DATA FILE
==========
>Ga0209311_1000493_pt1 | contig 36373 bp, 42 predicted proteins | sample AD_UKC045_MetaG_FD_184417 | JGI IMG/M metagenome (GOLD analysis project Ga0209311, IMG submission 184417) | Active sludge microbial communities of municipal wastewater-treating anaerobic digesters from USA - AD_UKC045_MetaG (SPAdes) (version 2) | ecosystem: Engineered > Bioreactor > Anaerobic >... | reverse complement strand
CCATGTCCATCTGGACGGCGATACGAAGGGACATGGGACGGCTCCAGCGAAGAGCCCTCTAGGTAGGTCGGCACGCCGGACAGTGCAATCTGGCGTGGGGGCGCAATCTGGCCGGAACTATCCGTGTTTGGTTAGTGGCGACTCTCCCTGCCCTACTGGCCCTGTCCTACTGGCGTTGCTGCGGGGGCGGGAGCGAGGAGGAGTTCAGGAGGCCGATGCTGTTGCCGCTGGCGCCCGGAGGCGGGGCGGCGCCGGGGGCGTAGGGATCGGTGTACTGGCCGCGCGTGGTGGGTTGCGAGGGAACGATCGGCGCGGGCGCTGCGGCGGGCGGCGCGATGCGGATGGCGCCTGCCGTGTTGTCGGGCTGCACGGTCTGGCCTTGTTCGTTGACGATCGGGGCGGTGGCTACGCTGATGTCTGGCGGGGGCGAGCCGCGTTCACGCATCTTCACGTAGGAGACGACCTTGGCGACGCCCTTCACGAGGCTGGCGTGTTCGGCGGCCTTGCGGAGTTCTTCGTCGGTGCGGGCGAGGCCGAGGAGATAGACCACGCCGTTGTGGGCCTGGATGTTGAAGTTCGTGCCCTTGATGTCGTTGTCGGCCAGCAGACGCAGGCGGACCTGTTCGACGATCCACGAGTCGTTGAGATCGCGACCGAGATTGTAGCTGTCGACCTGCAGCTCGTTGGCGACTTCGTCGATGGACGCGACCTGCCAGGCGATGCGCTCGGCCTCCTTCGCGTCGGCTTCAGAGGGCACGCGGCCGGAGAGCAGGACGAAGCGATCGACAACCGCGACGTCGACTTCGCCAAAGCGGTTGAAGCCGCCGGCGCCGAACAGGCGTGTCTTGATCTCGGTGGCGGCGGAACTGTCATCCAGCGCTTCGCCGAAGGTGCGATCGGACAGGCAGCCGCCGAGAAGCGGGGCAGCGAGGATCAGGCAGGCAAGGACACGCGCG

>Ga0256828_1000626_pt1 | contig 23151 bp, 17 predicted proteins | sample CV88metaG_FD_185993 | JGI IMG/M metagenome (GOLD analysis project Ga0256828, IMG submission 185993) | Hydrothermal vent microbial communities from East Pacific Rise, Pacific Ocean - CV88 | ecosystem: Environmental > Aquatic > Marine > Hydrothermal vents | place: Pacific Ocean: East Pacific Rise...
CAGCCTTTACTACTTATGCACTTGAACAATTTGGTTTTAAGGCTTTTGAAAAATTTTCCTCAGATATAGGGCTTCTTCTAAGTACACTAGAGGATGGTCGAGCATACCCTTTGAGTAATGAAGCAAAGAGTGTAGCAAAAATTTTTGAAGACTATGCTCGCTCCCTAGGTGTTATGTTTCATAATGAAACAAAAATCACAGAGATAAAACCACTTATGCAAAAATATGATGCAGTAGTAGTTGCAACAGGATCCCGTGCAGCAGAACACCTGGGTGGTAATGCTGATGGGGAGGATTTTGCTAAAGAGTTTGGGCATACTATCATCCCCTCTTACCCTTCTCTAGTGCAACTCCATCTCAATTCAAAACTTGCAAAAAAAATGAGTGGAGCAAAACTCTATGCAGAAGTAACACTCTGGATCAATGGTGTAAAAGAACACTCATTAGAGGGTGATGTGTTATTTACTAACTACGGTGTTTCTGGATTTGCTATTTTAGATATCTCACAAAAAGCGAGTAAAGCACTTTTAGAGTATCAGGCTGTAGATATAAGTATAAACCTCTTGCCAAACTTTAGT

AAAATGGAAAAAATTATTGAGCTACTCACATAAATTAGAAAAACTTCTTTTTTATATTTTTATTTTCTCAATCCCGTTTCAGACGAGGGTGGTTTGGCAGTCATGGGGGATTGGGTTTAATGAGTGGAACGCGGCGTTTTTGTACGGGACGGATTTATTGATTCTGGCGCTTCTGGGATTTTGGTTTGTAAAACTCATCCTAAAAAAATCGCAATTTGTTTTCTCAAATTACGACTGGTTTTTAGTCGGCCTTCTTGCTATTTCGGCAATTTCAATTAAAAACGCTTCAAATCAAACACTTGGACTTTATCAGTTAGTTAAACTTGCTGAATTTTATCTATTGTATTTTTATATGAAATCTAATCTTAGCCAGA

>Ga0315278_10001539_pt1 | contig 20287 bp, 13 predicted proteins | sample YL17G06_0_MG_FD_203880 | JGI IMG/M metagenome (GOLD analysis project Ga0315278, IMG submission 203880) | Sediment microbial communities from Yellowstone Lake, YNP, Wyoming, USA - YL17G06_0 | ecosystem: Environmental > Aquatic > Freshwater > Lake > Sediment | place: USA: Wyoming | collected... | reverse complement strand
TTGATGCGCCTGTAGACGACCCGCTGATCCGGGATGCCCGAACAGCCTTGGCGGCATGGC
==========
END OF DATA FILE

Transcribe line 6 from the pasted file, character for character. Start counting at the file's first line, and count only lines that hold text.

>Ga0315278_10001539_pt1 | contig 20287 bp, 13 predicted proteins | sample YL17G06_0_MG_FD_203880 | JGI IMG/M metagenome (GOLD analysis project Ga0315278, IMG submission 203880) | Sediment microbial communities from Yellowstone Lake, YNP, Wyoming, USA - YL17G06_0 | ecosystem: Environmental > Aquatic > Freshwater > Lake > Sediment | place: USA: Wyoming | collected... | reverse complement strand